So I wandered and wandered and gazed upon the moonlit sky of the science museum that was probably made of plastic. Pretended to be sooo interested in how hurricanes are formed. Pondered in front of a glass case holding the skeleton of a bottlenose dolphin because suddenly I’m a marine biologist doubting they got the dimensions right. I used my drink ticket to get a little bit of Sprite. Wandered some more. I had another unwanted conversation with a White oil painter that was in the original gaggle of Whites I mentioned. We talked about imposter syndrome like how if I kept looking askance, he might figure out I didn’t want to talk to him or really be there. But alas. It wasn’t an awful conversation, but still unwanted.
It got to be that I was there for nearly an hour and had not shared a meaningful acquaintance with a single soul and hadn’t even spoke to that many more. Now, again, you gregarious negros may not fully comprehend this. Like a well-balanced individual, you understand that most initial conversations with people tend to be surface level because of the lack of familiarity with one another. And that’s fine for y’all type because the simple act of social interaction is in and of itself energizing. But for a curmudgeonly negro like myself who needs appointments to answer phone calls and puts on real clothes outside of work on very seldom occasion, I be needing more relational bang for my proverbial buck. I ain’t trying to waste no evenings I could spend catching up on Suits. So I started to head for the door. Dejected.
But for some reason, I made myself stop. “Don’t be so hard on yourself Joshua.” I thought in a very formal tone. “These gentlemen and madames don’t have anything against you. You have to put yourself out there.” That was true of me to think. “Besides, if nothing else, you could use the extra drink ticket that oil painter gave you to guzzle another carbonated, non-caffeinated beverage.” Also true. Things could only go up from here.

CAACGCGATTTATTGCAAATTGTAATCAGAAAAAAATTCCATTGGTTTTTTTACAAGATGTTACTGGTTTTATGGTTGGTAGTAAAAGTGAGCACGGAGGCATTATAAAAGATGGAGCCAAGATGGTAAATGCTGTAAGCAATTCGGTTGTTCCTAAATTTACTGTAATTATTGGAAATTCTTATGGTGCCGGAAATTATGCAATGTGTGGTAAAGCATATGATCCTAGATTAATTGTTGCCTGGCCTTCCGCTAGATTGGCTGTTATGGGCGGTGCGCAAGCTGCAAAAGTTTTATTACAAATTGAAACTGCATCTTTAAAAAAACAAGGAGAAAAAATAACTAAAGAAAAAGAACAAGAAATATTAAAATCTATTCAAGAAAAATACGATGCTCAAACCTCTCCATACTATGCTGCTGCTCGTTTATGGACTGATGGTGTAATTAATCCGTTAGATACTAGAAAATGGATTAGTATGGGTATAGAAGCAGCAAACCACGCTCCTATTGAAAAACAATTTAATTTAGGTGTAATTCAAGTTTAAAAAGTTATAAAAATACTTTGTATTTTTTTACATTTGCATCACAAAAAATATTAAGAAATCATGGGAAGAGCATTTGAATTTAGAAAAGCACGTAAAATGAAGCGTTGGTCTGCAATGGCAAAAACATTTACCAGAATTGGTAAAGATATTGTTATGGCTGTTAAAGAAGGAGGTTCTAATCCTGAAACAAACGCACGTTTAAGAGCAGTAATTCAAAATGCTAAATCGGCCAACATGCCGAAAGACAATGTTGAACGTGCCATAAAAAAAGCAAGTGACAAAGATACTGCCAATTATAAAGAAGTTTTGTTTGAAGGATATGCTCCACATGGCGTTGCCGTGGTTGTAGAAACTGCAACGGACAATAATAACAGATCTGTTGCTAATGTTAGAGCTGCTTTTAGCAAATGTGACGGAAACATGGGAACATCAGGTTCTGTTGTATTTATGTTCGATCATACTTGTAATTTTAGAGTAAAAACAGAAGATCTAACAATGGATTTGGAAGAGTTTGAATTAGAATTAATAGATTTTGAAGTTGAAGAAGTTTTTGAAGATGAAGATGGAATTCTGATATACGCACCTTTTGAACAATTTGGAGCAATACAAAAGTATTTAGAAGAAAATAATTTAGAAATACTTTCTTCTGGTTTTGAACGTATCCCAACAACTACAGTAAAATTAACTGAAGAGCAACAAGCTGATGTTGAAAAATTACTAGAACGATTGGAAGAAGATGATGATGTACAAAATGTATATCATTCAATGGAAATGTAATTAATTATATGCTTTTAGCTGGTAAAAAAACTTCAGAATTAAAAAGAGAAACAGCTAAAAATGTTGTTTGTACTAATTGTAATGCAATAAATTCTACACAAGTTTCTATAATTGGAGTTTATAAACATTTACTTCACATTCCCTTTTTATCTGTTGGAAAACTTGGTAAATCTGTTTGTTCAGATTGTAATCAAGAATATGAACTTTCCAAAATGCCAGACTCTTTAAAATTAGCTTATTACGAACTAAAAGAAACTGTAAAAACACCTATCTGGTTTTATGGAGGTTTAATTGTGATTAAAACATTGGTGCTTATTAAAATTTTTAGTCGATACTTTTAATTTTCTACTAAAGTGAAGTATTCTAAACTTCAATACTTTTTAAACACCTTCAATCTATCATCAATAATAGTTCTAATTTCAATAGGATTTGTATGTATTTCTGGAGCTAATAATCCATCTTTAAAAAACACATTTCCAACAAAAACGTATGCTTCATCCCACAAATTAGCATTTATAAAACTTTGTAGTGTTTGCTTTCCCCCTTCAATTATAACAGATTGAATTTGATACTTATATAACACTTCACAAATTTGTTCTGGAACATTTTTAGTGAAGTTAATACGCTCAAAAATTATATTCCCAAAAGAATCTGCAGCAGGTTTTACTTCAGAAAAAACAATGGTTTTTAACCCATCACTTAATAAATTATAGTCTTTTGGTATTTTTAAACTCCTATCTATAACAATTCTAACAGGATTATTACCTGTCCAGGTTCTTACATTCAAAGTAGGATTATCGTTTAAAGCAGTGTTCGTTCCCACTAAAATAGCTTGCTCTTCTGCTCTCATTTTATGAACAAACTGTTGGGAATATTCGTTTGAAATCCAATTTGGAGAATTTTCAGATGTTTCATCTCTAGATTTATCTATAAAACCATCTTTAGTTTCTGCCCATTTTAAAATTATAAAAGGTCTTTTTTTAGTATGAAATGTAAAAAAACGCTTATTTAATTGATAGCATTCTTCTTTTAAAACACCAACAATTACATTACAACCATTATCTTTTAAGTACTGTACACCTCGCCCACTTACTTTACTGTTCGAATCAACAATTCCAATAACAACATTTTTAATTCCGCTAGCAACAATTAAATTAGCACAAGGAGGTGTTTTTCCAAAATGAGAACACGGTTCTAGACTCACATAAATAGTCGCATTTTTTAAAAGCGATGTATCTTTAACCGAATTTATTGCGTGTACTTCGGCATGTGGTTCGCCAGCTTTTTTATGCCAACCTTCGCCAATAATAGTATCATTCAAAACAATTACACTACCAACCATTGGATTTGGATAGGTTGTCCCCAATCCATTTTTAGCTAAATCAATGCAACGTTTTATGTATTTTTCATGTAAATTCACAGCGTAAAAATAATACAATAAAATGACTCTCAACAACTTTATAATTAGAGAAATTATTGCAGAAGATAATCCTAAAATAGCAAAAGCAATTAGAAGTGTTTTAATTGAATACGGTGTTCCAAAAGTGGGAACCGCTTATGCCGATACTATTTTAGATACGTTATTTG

I doubt anyone noticed, but I really threw my shoulders into the walk back in. Peacock strut. I did it for me. I decided to use the ever-so-slight-creep method to possibly stumble upon some friendship. For those unfamiliar with the world of introvertery or my own mind, the ever-so-slight-creep begins when you see a person or group of folks that seems interesting enough to converse with. To avoid the anxiety of first approach or talking to a large group of strangers, you kind of linger. This is done in a distant, non-hovering way, with the goal of creating an opportunity for conveniently bumping into each other or converging in a way you’re more comfortable with. Somehow.
So in the same building, there was a coinciding event - the opening night of a 9/11 exhibit. Depressing I know. I didn’t plan on acknowledging its existence. That was until I overheard the group of folks I decided to ever-so-slightly-creep talk about going to the first part to hear a local blues singer perform. “I could fuck with this,” I thought. So I followed them across the facility at a non-creepy distance, walking unsuspiciously. I had dropped the peacock strut in exchange for a pigeon stroll.
This other event had better snacks. Hard finger foods you could eat and not pay fake compensation for. The folks I was ever-so-slightly-creeping triangulated in one corner of the room. I sat at a friendly, yet non-threatening distance. This was just in time to hear a soul-stirring rendition of America the Beautiful. I sat in protest. Actually most people were sitting because there were several chairs in the facility. And no one was asked to stand. But I specifically sat in protest. By the end of the song, I overheard folks in the ever-so-slightly-creep group of interest talk about going to some other thing. “What am I doing?” I thought. I walked out, but not to go home. I decided to ride out the rest of this shitty event with some semblance of dignity. I could make some use of my time. “Let me go learn ‘bout the average diameter of a tornado.”
As I headed back to the weather center, I was accosted by a man whose Hotep I could smell (indescribable yet undeniable if you know it). He looked to be about 40 years old. He had neat ass-length dreads and his mouth was shaped like he used the word “brother” a lot. “Good evening young brother, I’m -” I forget his name because that’s the type of person I am. Anyways, he wanted to check out the new Tuskegee airmen exhibit in the joint - this museum was not at all predictable. He had his talking points ready for a situation just as this when he had the opportunity to educate a youthful negro like myself.